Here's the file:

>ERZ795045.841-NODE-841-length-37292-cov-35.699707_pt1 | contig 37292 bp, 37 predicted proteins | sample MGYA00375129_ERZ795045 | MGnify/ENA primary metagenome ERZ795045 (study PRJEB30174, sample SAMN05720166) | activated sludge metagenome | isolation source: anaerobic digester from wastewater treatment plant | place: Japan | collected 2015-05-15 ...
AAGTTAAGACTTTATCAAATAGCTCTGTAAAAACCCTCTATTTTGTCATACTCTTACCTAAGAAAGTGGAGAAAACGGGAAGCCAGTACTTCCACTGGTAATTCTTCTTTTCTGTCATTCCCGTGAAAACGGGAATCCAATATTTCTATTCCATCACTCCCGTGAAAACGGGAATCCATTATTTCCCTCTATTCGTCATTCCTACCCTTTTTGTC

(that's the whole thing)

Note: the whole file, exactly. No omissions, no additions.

>ERZ795045.841-NODE-841-length-37292-cov-35.699707_pt1 | contig 37292 bp, 37 predicted proteins | sample MGYA00375129_ERZ795045 | MGnify/ENA primary metagenome ERZ795045 (study PRJEB30174, sample SAMN05720166) | activated sludge metagenome | isolation source: anaerobic digester from wastewater treatment plant | place: Japan | collected 2015-05-15 ...
AAGTTAAGACTTTATCAAATAGCTCTGTAAAAACCCTCTATTTTGTCATACTCTTACCTAAGAAAGTGGAGAAAACGGGAAGCCAGTACTTCCACTGGTAATTCTTCTTTTCTGTCATTCCCGTGAAAACGGGAATCCAATATTTCTATTCCATCACTCCCGTGAAAACGGGAATCCATTATTTCCCTCTATTCGTCATTCCTACCCTTTTTGTC